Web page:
Report: Demand For Oil Is Up Everywhere, Except Aviation

Depressed kerosene sales in the aviation market is keeping the oil industry from full recovery, according to GlobalData.

While oil demand in aviation hasn’t reached pre-pandemic levels, a rise in business aviation has helped. Credit: Adobe Stock

It’s been a good year for oil around the world in most sectors, all except one: aviation, according to a new report by a U.K.-based data analytics organization.

The depressed demand for aviation-sector kerosene, a primary ingredient in jet fuel, is all that stands in the way of a full recovery for oil products in the third quarter in 2021, GlobalData said.

“Demand for kerosene, which is mostly used for jet fuel, has hovered at around two thirds of pre-COVID-19 levels throughout this year,” GlobalData said Thursday. “Therefore, when this is included in the analysis of product flows, total oil product demand is pulled 3 percent below pre-COVID levels for Q3.”

The demand in one country, however, has been pivotal in 2021.

“China has been the driver for the global demand recovery, led by gasoline in the transport sector and continued growth in naphtha and LPG as the country expands its petrochemicals sector,” said Will Scargill, managing energy analyst at GlobalData, in a statement. “Other major economies are still yet to see demand fully recover to pre-COVID-19 levels, but the strength of China’s growth plugs the gap.”

Aviation demand continues to be shaped by COVID policies and restrictions, another analyst said.

“Continued restrictions will have a negative impact on demand for air travel,” Nick Wyatt, head of research for travel and tourism at GlobalData, said in a statement. “The conundrum facing airlines is deciding how much capacity to keep online in the short term.”

Many airlines cannot easily absorb flights that lead to financial losses owing to low load factors, he said.

“Consequently, there is a risk that they will err on the side of caution and ground some of their fleets to reduce running costs if they see demand softening,” Wyatt said.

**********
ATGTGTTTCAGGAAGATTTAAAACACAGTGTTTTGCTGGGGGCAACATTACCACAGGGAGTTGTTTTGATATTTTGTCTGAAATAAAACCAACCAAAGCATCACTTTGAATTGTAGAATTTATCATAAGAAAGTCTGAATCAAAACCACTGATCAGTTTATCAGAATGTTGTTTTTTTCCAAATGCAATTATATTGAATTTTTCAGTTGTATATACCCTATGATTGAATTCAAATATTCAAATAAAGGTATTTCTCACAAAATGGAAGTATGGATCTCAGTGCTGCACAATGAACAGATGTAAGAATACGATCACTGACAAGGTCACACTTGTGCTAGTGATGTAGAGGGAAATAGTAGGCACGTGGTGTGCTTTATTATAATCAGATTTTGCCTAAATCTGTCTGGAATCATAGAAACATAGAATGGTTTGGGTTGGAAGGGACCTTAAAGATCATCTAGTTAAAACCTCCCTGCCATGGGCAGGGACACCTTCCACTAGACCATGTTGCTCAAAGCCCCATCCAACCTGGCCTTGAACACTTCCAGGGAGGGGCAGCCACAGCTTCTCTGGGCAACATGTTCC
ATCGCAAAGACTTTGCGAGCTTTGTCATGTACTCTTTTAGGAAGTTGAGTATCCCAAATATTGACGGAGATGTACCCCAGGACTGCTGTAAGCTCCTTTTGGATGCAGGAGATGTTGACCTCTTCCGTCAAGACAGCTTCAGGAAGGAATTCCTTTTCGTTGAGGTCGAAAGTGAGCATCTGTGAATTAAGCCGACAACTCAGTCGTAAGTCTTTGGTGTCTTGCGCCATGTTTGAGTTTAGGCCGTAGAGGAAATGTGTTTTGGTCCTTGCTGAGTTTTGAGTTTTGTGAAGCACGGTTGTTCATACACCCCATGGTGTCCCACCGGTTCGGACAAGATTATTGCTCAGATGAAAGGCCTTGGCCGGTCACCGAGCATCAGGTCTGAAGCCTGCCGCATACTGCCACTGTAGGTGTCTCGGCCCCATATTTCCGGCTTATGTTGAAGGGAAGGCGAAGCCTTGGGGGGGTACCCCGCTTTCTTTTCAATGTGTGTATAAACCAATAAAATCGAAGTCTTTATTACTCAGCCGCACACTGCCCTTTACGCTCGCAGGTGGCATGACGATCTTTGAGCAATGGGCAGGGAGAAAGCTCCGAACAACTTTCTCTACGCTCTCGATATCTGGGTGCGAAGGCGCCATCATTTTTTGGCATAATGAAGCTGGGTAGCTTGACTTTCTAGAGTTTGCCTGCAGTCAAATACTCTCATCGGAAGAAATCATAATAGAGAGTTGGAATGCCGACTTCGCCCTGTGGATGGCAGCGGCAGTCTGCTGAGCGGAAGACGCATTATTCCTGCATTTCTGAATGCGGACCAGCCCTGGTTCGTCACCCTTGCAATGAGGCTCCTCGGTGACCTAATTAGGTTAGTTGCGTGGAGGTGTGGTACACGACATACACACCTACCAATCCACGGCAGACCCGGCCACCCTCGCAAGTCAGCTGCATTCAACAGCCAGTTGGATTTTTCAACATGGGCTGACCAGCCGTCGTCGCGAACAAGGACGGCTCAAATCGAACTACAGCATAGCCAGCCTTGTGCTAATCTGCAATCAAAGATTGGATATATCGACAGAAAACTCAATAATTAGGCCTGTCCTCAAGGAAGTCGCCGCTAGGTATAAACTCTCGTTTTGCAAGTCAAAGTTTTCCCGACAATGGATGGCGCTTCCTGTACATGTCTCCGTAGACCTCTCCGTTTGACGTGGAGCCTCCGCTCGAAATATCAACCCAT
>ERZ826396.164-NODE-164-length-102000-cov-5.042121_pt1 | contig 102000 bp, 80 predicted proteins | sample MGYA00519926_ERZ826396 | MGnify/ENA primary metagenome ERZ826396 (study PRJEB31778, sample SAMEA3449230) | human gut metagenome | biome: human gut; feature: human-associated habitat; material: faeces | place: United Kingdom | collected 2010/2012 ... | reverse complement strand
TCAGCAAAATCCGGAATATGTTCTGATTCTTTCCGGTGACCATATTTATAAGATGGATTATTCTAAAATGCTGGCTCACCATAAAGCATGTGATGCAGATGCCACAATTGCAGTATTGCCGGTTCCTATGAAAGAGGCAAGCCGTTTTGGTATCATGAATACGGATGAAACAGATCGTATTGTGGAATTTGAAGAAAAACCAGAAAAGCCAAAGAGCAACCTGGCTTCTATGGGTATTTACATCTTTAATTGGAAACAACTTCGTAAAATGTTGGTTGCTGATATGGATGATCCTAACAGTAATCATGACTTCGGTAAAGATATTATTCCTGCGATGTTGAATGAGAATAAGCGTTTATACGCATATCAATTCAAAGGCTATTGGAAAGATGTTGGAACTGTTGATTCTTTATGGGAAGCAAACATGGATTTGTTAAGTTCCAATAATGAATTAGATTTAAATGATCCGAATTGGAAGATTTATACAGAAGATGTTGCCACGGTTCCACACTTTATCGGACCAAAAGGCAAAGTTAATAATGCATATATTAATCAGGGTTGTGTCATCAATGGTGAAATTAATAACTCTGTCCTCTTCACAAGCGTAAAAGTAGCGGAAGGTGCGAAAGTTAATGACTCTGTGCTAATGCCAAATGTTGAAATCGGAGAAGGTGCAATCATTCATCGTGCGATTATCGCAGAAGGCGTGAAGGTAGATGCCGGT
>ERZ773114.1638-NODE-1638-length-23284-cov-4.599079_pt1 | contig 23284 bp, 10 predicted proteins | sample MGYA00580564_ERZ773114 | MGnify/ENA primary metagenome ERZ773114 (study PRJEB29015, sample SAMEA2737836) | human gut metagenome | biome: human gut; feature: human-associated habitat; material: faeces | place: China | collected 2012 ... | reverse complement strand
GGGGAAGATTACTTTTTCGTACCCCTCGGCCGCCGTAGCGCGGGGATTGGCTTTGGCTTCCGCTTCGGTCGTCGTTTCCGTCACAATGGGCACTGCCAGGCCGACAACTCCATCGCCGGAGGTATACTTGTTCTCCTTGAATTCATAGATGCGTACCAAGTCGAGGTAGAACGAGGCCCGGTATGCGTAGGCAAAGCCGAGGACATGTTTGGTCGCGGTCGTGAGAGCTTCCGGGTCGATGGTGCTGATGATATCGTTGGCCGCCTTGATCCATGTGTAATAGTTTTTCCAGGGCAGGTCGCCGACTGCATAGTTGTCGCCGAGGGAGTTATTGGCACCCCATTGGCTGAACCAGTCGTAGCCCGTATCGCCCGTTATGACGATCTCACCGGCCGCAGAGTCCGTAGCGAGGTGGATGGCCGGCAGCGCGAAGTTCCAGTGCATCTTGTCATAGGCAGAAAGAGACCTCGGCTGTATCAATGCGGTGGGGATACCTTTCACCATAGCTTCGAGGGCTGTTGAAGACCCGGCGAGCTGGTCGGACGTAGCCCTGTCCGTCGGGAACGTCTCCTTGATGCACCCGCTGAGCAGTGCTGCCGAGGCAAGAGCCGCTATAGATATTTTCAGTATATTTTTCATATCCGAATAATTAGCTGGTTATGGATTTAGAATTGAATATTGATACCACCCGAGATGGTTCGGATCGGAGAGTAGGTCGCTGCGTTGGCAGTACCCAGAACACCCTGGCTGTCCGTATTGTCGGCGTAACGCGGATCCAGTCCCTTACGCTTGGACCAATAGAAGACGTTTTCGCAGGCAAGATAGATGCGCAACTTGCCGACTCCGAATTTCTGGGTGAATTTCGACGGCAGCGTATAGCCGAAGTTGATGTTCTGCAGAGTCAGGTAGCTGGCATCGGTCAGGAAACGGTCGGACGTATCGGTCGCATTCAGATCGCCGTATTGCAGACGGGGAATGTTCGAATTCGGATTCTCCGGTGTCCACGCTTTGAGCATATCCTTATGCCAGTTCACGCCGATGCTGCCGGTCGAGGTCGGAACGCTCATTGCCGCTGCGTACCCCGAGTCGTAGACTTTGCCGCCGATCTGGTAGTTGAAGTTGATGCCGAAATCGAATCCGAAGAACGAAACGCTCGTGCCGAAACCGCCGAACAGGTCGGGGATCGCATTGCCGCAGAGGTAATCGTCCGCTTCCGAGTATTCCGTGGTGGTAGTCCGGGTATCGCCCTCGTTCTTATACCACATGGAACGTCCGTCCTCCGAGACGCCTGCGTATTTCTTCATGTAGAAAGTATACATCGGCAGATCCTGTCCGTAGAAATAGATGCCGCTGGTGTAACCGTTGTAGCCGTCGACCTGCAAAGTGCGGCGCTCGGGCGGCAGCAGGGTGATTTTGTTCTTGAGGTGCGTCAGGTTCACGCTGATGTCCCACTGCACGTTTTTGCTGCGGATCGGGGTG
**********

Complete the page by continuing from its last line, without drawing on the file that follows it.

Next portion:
Bright Spots

While demand in aviation has yet to fully return to pre-COVID levels, things aren’t exactly slow at tarmac pumps.

“Business aviation is seeing a strong demand for fuel in response to the pandemic as many rediscover the value of private aviation as an essential mode of transportation and a key business tool,” National Air Transportation Association senior vice president Ryan Waguespack told FLYING.

In November, business aviation flight activity was up 45.1 percent year over year in North America, and was 20.9 percent higher than activity reported in November 2019, according to the most recent Avfuel industry update. 

Commercial traffic has seen a spike in the past year as well, with a 131.1 percent increase in U.S. revenue passenger kilometers (RPK) in comparison to October 2020. Despite the rise, domestic commercial travel, however, remained 10.5 percent short of matching levels reported in October 2019, the Avfuel report said.

While the aviation sector is seeing growth in domestic and international travel as COVID restrictions ease, the Omicron variant is beginning to have an effect, according to Muneeb Ahmed, director of trading and logistics for Avfuel.

“Generally, rising COVID-19 cases and hospitalizations are broadly inversely correlated with demand for air travel. However, it seems each successive wave of COVID-19 has so far had less of an impact on demand for air travel than the prior one,” he said.

“Overall, while demand of jet fuel globally is still lagging versus 2019, it has recovered sharply and is currently outpacing current production,” Ahmed said. “This isn’t expected to change in the near-term and thus we will continue to see disruptions in supply chain and new arbitrages opening up in the world of jet fuel, causing each gallon of jet fuel to travel a longer distance than it used to, to get to its destination.”

Kimberly is managing editor of FLYING Digital.

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